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Tonnesen Images Make Mystery Appearances

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This unsigned print appears on a 1923 calendar in my collection. The girl on the right is Virginia Waller Wicks (1913-2006). The original photo from which this print was made belongs to the Tonnesen collection of the Winneconne Historical Society, Winneconne Wisconsin. Examination of a high resolution scan made by Sumner Nelson reveals nothing to indicate that Tonnesen did anything other than photograph the two girls together. There are no seams or evidence of splicing two images together. And yet...take a look at the next image...


Sometimes, images originally photographed by Beatrice Tonnesen seem to have reappeared in other scenes. See Slideshow Album 12. The captions tell the stories. Rollover with the mouse to see the captions.

12 thoughts on “Tonnesen Images Make Mystery Appearances

  1. I have a photograph of a Catholic Nun, quite young, gazing upward. The Copyright is Tonneson Sisters, 1920. Can anyone tell me about this photo. Thank you.

  2. Hello,

    I’d really like to see this print, as I have never seen one dated as late as 1920 attributed to Tonnesen Sisters. Everything I’ve seen after about 1908 is simply signed or attributed to Beatrice Tonnesen or “Tonnesen.” Would you be willling to email it to us? Also, once I see it, I may be able to tell you more about it…possibly the identity of the model. Thanks,
    Lois

  3. I have had a black and white advertising print in what I believe is the original frame of a woman and a man (who looks like Mr. Pickwick) sitting at a table drinking Pickwick Rye.
    The signature is Beatrice Tonnesen with Chicago under it.
    Do you know when this was created, who the models are or any other information on this?
    Thanks.
    Lauerlei

  4. Hello,
    How interesting! I haven’t seen that one so I don’t have any information about it. If you can email it, we can take a look at it and write back to you. I’d love to see it!
    Lois

  5. I have a black and white picture of a lady looking upward and it is dated 1900 by Tonnesen Sisters and below that says Chicago Inter Ocean 1901. I am trying to find out something about the photograph and I also want to sell it. Gorgeous Picture of a very pretty lady. I am guessing it is not a nun as a black hood is over her head and she has very long black hair. I don’t know if it is a nun as the front is low cut with a gorgeous neckline showing. \nThanking you in advance for any reply.

  6. Hi Mary,

    Thanks for writing. I think your photo might be in Album 5 of our slideshow. Please take a look and tell me if you see her there. If not, I can’t tell you much without seeing it.
    Lois

  7. I have a black and white picture of two children–boy and girl–in choir robes holding what appears to be a hymnal. Below is written Chicao Inter Ocean 1901 and the copyright is dated 1900 by Tonnesen Sisters. I am interested in the history and value of this print.

    Thanking you in advance.

  8. Hi Charlene,

    Sorry for the delayed response. Your question went into my spam box, and I just now found it! I’m not familiar with that particular print (I’m assuming it’s a print, not a photo.), but from the information, it appears to be one of the “Sunday supplement” prints that ran in newspapers during that time period. These were premiums to readers, who often removed them from the papers and framed and displayed them. The value would depend partly on the print’s condition and whether or not it is framed. From what I’ve observed, these prints, unframed, seem to be going for something under $35, unless there is something especially compelling or unusual in the subject matter. Thanks for writing.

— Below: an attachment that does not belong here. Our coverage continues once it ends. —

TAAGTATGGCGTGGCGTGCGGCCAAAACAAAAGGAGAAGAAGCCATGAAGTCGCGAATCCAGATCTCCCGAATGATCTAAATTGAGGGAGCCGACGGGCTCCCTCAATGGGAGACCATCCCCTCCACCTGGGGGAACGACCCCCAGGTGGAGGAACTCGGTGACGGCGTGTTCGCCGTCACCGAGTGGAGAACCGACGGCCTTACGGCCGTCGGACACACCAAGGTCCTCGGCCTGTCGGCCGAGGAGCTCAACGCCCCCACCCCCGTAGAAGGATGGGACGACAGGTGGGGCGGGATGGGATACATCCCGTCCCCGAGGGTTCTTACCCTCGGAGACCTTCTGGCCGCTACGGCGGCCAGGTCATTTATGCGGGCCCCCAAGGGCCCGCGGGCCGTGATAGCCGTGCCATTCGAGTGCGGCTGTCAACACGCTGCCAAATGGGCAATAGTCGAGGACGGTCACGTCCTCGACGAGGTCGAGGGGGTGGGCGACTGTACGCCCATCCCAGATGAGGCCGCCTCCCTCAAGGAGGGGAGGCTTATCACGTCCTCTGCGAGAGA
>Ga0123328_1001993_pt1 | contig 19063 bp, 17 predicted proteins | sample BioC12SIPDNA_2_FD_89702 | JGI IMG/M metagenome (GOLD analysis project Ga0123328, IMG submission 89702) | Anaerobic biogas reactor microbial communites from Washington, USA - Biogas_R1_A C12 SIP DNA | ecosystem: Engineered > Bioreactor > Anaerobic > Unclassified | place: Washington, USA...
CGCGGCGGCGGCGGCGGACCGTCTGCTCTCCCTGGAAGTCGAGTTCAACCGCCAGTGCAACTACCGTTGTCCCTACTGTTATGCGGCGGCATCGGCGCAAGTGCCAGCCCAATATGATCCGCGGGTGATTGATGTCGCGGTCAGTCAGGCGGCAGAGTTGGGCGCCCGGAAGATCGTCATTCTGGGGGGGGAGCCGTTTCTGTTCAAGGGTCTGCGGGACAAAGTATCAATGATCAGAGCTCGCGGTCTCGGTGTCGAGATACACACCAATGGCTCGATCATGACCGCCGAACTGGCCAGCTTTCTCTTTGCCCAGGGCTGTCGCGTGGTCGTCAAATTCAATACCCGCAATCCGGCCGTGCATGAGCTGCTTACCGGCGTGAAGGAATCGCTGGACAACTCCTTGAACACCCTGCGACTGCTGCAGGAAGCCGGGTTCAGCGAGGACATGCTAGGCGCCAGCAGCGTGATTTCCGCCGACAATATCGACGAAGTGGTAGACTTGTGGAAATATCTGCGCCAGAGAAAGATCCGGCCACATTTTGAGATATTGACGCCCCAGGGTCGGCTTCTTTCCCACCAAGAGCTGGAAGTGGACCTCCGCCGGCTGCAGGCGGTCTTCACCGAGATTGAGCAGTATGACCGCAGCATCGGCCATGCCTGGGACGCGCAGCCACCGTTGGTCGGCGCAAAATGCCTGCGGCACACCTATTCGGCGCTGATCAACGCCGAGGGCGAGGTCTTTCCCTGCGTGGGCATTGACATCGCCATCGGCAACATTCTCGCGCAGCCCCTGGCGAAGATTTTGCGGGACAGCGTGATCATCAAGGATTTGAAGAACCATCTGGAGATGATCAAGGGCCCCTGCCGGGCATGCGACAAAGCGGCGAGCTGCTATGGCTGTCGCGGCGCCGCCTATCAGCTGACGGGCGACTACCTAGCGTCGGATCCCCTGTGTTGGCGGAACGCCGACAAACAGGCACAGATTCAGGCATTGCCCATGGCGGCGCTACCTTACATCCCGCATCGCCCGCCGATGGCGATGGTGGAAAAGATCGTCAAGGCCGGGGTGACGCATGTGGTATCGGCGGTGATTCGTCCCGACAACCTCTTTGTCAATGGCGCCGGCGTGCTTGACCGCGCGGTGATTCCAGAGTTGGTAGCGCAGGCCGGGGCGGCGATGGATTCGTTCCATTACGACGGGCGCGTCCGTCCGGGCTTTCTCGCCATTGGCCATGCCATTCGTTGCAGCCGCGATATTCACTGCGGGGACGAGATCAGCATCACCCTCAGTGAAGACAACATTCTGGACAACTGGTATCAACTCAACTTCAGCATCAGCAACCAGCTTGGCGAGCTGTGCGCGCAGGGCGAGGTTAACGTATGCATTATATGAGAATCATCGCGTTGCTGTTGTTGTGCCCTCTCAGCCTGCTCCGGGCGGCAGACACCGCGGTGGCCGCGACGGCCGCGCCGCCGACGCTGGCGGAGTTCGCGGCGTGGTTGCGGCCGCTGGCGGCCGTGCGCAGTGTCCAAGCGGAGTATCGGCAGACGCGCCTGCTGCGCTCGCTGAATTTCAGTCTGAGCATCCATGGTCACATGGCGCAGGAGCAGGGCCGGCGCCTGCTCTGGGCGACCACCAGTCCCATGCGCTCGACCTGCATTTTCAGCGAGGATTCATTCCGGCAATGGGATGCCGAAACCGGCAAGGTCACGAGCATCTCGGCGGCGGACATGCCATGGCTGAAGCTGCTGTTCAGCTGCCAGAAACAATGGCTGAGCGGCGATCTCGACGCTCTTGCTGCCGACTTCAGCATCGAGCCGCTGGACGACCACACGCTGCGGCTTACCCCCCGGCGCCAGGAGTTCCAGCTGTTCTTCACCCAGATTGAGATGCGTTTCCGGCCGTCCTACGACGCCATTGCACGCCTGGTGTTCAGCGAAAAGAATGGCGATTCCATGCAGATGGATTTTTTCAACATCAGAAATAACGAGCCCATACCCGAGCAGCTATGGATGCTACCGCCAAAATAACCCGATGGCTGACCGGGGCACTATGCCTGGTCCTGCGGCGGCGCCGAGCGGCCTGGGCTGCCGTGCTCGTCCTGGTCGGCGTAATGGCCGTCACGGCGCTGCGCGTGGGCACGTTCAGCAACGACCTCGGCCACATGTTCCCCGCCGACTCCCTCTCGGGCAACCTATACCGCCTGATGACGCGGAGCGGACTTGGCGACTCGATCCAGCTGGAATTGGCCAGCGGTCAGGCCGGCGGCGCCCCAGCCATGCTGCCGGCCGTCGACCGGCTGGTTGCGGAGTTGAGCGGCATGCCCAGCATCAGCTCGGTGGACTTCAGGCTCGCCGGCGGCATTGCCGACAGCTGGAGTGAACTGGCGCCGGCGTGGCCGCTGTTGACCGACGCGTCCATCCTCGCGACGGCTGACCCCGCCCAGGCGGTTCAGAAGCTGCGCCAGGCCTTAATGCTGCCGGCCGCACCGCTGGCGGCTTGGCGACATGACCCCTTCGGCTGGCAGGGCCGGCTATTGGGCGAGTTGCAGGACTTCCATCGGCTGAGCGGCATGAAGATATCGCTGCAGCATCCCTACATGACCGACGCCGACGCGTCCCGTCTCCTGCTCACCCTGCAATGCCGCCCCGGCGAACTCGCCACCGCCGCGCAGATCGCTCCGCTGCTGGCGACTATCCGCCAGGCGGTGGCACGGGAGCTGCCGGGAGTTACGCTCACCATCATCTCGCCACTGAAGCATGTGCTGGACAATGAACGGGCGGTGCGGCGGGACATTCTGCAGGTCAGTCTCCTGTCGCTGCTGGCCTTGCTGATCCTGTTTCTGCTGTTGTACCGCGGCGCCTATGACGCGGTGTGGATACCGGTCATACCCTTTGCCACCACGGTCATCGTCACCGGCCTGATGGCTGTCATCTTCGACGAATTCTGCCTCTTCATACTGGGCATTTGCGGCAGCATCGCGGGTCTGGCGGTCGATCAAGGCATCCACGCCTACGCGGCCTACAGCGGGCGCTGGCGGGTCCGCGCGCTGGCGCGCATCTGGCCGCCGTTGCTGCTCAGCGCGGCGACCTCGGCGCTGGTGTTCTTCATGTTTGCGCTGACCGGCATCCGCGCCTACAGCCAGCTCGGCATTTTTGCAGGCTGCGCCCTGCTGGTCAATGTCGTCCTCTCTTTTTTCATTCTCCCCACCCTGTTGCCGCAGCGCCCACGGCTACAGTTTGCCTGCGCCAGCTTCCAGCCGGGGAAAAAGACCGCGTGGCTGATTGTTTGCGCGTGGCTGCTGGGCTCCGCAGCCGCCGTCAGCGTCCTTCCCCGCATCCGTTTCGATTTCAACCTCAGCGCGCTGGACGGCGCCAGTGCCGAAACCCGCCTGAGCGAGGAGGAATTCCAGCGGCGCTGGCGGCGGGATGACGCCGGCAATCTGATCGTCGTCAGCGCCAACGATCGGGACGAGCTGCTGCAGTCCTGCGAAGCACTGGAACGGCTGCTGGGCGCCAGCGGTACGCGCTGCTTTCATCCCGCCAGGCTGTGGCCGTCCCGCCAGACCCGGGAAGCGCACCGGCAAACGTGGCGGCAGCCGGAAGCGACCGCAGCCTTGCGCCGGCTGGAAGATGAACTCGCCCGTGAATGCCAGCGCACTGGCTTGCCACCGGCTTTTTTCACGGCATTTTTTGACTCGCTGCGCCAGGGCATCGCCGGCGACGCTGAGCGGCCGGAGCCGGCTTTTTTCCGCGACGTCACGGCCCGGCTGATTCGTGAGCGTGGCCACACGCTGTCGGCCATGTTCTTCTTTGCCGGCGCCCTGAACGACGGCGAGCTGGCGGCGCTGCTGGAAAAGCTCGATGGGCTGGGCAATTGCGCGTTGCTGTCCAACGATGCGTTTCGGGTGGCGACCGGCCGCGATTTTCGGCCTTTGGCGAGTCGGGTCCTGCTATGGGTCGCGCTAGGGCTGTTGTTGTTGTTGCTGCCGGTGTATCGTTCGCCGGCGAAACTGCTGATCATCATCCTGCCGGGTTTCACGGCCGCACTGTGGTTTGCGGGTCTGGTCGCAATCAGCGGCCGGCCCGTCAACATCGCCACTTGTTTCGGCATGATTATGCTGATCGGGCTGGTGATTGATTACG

Lois

  9. I have a Hay Seed print dated 1899. It’s black and white except for the hay wich is a golden color. I’d like more information on this. Thank you

  10. Hi Roger,\n\nThere is a photo ad for “Hayseed,” as well as comments and discussion, if you click on the “newspapers” section along the left side of the homepage and scroll down to the post titled “1902…” It’s interesting that your print has partial color. I’ve never seen it with golden hay, but would guess that the publisher made that decision. It was not uncommon for black and white prints to appear with portions in color. Thanks for writing.\nLois

  11. Hello! I am taking a stab in the dark. I have a print of a sleeping little blond girl with a dog standing behind her … and somewhere in my searching .. I’m thinking it might be a Beatrice Tonnesen photo? It is signed A. Pope but I’m wondering if he colored it? I haven’t a clue if this is a Tonnesen photo or not, but the little girl looks like one of the “models” on this site. There is a number in the corner but don’t know if it has any thing to do with information. it is 2343. The dog is brown and white and looking to the left as you look at the picture and the little girl has a blue outfit on, white socks and black shoes with a strap .. and her head is to the right side of the picture. Like I said, I may be stabbing in the dark, but thought I’d try. Thank you!
    Nancy L. Hansen

  12. Hi Nancy,

    Yes, that print came from a photograph by Tonnesen. To see both the print and the Tonnesen photo, go to our homepage and search on “Pope” at the bottom left. Then, scroll down to the post of 12/23/07, titled “Popular Boy and Dog Image Found in Tonnesen Archive.”

    There are several posts about A. Pope there. We have been unable to identify A. Pope and it does not appear that he/she was the artist Alexander Pope.

    Thanks for writing.

    Lois